‘ground-floor accommodation comprises hall, cloaks, lounge, kitchen’

verb

[WITH OBJECT]
  • 1Dress in a cloak.

    ‘they sat cloaked and hooded’
    • ‘The door flew open and the figure stepped inside, cloaked in a long black cape.’
    • ‘A curvy red human shape was stepping out of the fountain, cloaking itself with the warm towel in an innocent wanton way.’
    • ‘Others cloak themselves in black coats and hats to blend into the crowds of Jerusalem's Orthodox Jews.’
    • ‘When she stood up, he could see she was fully cloaked and hooded, her pack on her back.’
    • ‘Seated around an antique table, three cloaked and hooded figures were playing cards.’
    • ‘Venues cloaks Achates and Aeneas so that no one will hinder their progress towards the city.’
    • ‘She was laughing when she arrived the next day, cloaked in another pink dress with blooming designs.’
    • ‘The first one, a very tall and thin figure cloaked in a black robe with a hood pulled over, seemed to be their leader.’
    • ‘It seemed to be a man, but none there could tell, for he was hooded and cloaked in all black with a sword by his side.’
    • ‘The men ventured another glimpse and saw Aediphus, still cloaked in his torn black robes.’
    • ‘Commander Kruge cloaks his Bird of Prey and heads to the Genesis Planet to discover its secrets.’
    • ‘She was cloaked in black, only a few strands of blood red hair emerged like little flickers of flame from coals, dancing in the salty breeze.’
    • ‘He was cloaked and hooded in black and carried a sword that was obviously tipped with poison.’
    • ‘Whether she will cloak herself in it as she takes up her dress circle seat for the opening night of the return of Scottish Opera this May is still to be seen.’
    • ‘The enduring photograph of a prisoner cloaked in black, standing on a box with wires attached to his outstretched arms.’
    • ‘The other being was cloaked entirely in black, its head covered with a hood.’
    • ‘Her long black hair was flowing around her face and cloaking her in an incredible glow.’
    • ‘He lands on the strange black material that cloaks Fallen.’
    • ‘There was a cloaked and hooded figure seated on a saddle on its back, holding the reins the dragon wore.’
    • ‘Every one of the departing Wolves were cloaked and hooded in black, despite the heat of the summer.’
    1. 1.1 Hide, cover, or disguise (something)
      ‘she cloaked her embarrassment by rushing into speech’
      • ‘While cloaking itself in the language of economics, it is in fact anti-economic, anti-modern and regressive.’
      • ‘When we first met Govindan - at a recent photo expo in the city - he was cloaked in antiquity.’
      • ‘The bigger the game, the more the sense of invulnerability with which the man from Waikato cloaks himself.’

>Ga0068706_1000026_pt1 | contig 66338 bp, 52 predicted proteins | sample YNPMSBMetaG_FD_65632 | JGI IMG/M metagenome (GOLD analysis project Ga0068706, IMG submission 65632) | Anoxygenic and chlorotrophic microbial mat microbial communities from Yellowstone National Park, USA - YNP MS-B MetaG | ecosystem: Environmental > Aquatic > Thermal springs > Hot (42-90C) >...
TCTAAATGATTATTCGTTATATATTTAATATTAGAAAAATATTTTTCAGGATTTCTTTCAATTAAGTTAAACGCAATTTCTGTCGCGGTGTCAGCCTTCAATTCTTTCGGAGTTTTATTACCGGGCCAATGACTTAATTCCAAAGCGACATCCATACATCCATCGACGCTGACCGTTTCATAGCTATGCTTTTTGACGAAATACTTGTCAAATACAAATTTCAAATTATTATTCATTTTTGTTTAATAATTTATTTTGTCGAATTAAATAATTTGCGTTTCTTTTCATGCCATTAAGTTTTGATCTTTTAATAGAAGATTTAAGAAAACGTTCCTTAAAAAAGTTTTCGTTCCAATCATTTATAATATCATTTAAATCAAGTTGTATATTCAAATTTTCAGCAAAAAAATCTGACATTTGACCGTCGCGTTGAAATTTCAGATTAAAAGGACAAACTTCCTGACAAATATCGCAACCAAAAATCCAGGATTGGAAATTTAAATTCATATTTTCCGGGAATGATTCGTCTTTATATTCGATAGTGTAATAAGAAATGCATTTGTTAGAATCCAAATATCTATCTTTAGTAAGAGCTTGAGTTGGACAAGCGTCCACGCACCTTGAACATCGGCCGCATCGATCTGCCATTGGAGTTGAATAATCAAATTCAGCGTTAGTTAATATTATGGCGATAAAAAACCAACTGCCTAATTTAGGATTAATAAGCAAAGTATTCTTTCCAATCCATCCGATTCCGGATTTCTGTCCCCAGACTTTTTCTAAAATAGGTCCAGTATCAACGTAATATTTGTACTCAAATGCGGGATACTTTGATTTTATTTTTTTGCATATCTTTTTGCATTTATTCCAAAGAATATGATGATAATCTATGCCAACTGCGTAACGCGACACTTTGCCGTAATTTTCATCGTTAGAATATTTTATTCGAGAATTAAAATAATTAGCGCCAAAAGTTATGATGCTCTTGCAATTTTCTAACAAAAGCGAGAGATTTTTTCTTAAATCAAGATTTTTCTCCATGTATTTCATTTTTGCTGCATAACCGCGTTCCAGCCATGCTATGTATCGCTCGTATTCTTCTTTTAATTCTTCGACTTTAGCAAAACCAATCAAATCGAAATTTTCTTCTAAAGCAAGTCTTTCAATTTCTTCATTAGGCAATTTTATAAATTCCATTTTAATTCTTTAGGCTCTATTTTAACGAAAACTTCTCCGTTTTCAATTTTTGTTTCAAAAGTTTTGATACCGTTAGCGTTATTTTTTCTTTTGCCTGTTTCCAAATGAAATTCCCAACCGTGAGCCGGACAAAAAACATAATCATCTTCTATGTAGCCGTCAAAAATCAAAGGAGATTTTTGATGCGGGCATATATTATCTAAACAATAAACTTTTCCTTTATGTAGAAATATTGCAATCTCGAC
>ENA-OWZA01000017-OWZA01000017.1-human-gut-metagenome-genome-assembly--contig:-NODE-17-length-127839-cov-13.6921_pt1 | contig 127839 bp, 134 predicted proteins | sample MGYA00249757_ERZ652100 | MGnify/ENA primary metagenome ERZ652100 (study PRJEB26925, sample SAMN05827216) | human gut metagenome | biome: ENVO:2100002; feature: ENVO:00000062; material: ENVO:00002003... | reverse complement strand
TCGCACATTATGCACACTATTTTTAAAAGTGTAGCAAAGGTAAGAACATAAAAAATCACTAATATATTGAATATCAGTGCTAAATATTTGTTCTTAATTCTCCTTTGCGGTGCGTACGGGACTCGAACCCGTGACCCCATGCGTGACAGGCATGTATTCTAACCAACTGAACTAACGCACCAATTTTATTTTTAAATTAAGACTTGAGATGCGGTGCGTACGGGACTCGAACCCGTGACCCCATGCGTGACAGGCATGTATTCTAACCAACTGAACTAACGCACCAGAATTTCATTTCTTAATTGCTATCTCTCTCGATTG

• ‘Last Thursday, as the rest of eastern Scotland was cloaked in mist, the sun shone on Banff and Duff House.’
      • ‘Personally, victimhood isn't something I look to cloak myself in.’
      • ‘A half century after the raids and radiation this country was reborn, cloaking itself in sci-fi elegance, in tinted glass and robot façades.’
      • ‘It cloaks you with the powers of the AAT Act unless they are modified in a particular respect by the Taxation Administration Act.’
      • ‘Others are cloaked in vegetation so dense that it is impossible to see the stone beneath.’
      • ‘Since that time nearly every military effort has had to cloak itself in some lofty universal principal.’
      • ‘The shadows suddenly engulfed the man, cloaking him from Gabriel's vision.’
      • ‘Today, an eerie silence cloaks the Carlton Hotel, which was closed and mothballed in 1997.’
      • ‘Letting mercenaries cloak themselves as contractors opens up just such possibilities.’
      • ‘The truck wends its way through kilometres of pine and eucalyptus; areas that were once cloaked in native bush.’
      • ‘He cloaked his Wimbledon absence in the need for a rest but the Brazilian had long ago made his feelings known.’
      • ‘But these reactionary ideas find it necessary to cloak themselves in the language of science to gain legitimacy.’
      • ‘Suddenly Suzie and Matt's mother appeared beside the coffin cloaked in black sadness.’
      • ‘She left, her easy steps cloaking frustration Aylmer knew was there anyway.’
      • ‘But when it is good, it is really good, cloaking itself in a blanket of lavender’.’
      • ‘The heavens are already dark, cloaking her in its shadows.’
      • ‘Completely cloaked in the black of the night, his face was no more than shadows to me.’
      conceal, hide, cover, veil, shroud, screen, mask, cloud
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Origin

Middle English: from Old French cloke, dialect variant of cloche ‘bell, cloak’ (from its bell shape), from medieval Latin clocca ‘bell’. Compare with clock.

Pronunciation

cloak

/kləʊk/